The functional outcome with conservative management of 186 patients with obstetrical brachial plexus palsy, evaluated between 1981 and 1993, is reviewed at the Children’s National Medical Center, George Washington University, Washington, DC. The majority (88%) had impairment ratings of mild (63%) to moderate (25%); 12% had complete lesions involving C4-5 to T1 and were rated severe. The palsy was bilateral in 7 patients. Perinatal complications included fractures of the clavicle (8) and humerus (5), Horner’s syndrome (8), respiratory distress (16), transient stridor with recurrent laryngeal nerve involvement (3), phrenic nerve palsy (3), and torticollis (11). Of 10 with complete lesions, 5 had MRIs of cervical spines, and all showed root avulsions. The initial (at <3 months) clinical impairment ratings correlated closely with those at the last follow-up exam and with the electrodiagnostic studies repeated at intervals. Only 6 (4%) of 149 patients showed complete recovery, and 92 (62%) had mild impairments, including winging of the scapula, restricted shoulder abduction and external rotation, forearm supination, but normal hand use and sensation. The original severity groups were unchanged at follow-up in 108 (72%) patients. In 41 (28%) patients with discrepant scores at follow-up, 31 had improved by one grade, 2 improved by 2 grades, and 8 deteriorated between the first and last exam. Of 46 patients with typical Erb’s palsy, graded as moderate in severity at initial exam, 28 had persistent functional limitations at follow-up. Selection criteria for microsurgery in this population were not clearly defined. 
COMMENT. The majority of patients with obstetrical brachial plexus palsies have mild to moderate upper plexus lesions. In this study, complete recovery was exceptional, and mild sequelae were the rule.
Alfonso I et al, Miami Children’s Hospital, review the differential diagnosis and management of obstetric brachial plexus injury . Prenatal non-obstetric trauma produces a fixed anatomical deformity and EMG fibrillations present at or soon after birth. These authors recommend early EMG only in the exceptional cases without history of a difficult birth, those infants with a low birth weight, and with signs of congenital muscular atrophy or contractures indicative of prenatal pathology. Congenital chicken pox, amniotic bands, and pseudoparalysis due to fractures or osteomyelitis may mimic Erb’s palsy. I have seen cases of congenital syphilitic osteochondritis that presented as pseudoparalysis and were treated initially as an obstetric Erb’s palsy.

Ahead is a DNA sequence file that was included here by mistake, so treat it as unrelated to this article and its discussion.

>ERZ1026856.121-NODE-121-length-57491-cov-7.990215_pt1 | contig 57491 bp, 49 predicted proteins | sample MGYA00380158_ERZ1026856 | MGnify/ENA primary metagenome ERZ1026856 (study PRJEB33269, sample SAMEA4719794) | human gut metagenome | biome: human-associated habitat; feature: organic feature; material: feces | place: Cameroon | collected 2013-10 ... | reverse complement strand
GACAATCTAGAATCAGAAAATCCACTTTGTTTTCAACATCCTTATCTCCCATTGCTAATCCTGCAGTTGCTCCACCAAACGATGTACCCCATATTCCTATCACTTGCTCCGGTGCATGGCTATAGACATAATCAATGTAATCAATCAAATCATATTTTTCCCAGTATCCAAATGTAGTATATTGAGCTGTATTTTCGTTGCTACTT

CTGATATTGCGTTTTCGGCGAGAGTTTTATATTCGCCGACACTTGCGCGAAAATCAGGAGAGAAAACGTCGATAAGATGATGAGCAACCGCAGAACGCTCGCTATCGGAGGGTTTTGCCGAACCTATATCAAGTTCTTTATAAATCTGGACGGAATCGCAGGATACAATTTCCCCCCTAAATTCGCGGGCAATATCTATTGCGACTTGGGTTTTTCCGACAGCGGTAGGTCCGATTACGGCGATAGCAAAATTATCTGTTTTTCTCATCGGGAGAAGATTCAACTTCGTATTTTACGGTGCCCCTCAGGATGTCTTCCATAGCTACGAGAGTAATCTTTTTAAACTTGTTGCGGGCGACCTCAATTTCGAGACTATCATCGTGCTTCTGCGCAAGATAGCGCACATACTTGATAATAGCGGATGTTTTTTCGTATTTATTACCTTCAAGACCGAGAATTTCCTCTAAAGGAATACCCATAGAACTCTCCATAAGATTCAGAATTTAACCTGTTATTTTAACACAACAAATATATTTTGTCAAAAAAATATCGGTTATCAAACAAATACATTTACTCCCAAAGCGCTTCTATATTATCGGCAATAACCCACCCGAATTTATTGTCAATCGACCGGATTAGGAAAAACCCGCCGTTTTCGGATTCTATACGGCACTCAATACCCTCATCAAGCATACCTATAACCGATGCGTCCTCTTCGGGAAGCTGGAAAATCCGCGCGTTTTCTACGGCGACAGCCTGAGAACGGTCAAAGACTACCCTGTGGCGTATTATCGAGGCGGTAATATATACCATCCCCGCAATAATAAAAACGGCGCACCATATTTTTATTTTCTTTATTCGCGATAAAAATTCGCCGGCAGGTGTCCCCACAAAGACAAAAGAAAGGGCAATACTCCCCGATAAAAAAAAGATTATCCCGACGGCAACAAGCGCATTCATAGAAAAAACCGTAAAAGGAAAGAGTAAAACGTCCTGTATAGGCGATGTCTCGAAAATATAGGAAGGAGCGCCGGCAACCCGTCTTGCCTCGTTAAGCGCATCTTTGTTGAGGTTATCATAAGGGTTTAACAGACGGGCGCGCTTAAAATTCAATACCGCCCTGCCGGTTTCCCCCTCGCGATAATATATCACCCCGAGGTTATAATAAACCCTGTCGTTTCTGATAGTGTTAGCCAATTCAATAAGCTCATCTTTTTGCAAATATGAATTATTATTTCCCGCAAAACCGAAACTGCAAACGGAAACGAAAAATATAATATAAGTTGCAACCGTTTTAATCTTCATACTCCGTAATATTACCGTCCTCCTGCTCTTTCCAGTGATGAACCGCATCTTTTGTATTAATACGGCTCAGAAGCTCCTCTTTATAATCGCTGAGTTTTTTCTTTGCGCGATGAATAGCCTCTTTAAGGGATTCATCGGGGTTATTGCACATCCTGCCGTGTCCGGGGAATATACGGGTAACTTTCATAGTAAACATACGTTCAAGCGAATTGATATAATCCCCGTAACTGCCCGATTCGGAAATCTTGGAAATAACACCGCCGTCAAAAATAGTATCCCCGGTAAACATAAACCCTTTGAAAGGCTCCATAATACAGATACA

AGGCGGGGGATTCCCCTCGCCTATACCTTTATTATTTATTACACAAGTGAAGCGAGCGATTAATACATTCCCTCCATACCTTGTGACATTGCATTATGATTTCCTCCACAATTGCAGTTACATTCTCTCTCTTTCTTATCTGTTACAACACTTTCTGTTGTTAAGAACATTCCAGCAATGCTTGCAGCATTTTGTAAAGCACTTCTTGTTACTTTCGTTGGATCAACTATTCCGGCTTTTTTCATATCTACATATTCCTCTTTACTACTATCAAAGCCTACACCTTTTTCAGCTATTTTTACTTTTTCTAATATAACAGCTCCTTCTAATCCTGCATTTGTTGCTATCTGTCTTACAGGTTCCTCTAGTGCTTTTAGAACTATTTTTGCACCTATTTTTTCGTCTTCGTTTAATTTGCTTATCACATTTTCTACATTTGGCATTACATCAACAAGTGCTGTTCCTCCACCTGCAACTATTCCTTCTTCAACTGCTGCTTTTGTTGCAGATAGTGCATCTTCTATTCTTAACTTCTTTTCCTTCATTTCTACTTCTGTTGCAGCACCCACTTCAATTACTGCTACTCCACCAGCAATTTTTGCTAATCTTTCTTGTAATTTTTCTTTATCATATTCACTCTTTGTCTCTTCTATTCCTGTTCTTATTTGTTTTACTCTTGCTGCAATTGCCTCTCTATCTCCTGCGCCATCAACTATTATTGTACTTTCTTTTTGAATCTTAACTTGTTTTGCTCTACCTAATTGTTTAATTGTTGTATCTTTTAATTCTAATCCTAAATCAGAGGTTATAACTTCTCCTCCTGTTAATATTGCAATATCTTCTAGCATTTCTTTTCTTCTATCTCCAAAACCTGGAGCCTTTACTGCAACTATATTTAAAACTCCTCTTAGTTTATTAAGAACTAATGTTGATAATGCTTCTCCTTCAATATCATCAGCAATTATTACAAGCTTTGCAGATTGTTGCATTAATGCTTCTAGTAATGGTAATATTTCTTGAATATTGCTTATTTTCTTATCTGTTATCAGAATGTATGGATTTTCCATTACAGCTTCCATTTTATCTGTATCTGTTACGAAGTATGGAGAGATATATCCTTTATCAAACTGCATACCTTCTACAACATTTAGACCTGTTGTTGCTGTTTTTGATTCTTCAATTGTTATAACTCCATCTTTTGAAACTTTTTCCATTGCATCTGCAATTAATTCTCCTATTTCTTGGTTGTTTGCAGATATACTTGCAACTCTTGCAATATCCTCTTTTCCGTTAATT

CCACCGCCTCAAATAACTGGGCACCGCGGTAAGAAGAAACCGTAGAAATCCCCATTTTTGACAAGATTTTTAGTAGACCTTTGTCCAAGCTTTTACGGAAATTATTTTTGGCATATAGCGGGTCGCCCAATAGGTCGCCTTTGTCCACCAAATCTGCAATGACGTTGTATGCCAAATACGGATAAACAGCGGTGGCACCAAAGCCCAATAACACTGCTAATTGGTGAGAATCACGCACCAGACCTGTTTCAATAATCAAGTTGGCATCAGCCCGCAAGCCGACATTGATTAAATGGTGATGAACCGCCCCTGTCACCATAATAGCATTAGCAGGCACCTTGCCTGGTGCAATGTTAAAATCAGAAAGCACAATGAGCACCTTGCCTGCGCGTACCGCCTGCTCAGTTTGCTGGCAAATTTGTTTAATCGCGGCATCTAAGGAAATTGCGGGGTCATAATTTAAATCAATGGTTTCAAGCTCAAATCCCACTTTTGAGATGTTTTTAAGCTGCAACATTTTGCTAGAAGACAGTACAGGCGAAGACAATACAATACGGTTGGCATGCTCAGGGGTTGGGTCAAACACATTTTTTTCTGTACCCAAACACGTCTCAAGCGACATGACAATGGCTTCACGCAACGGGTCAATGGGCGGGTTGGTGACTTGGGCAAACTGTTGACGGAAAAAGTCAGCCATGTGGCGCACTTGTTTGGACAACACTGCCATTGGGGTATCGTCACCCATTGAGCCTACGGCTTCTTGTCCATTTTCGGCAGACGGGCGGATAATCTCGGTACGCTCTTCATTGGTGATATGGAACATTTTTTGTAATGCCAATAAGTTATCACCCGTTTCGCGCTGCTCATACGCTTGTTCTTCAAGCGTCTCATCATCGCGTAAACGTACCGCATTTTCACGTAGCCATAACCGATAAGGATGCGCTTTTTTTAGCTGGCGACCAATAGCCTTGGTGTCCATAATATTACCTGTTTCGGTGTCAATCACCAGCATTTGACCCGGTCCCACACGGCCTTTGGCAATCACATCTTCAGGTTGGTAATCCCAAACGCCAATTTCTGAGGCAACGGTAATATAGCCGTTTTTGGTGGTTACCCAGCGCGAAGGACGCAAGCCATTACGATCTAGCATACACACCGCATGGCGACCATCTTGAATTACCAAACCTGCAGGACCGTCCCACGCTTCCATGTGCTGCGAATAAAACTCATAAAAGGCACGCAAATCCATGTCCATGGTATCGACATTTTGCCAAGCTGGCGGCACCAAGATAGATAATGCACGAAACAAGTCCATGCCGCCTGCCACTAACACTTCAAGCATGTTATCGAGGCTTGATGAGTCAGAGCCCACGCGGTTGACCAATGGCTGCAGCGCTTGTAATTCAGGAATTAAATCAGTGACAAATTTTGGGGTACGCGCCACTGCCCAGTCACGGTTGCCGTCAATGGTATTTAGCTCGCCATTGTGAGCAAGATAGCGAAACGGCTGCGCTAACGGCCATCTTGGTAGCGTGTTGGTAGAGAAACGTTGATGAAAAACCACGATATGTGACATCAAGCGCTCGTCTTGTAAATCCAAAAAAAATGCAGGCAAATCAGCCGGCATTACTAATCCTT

Caution is required in the interpretation of fibrillation potentials in the newborn infant. Transient spontaneous potentials, similar in amplitude, duration, and frequency to fibrillation potentials, have been reported in “essentially normal” premature and full-term infants. Jones HR, Bolton CF, Harper CM  have reviewed in detail the electromyography of newborns and reasons for inconclusive or erroneous EMG clinical correlations. Animal data suggest that fibrillation potentials may occur within 2 days after nerve section. EMG must be performed during the first 12 to 48 hours of life in order to attempt a distinction between prenatal and perinatal nerve injury. Further studies are needed to determine more accurately the temporal relationship of injury to onset of denervation potentials in the newborn. It might be imprudent to rely on EMG findings alone to assign cause of brachial plexus injury in obstetric litigation cases.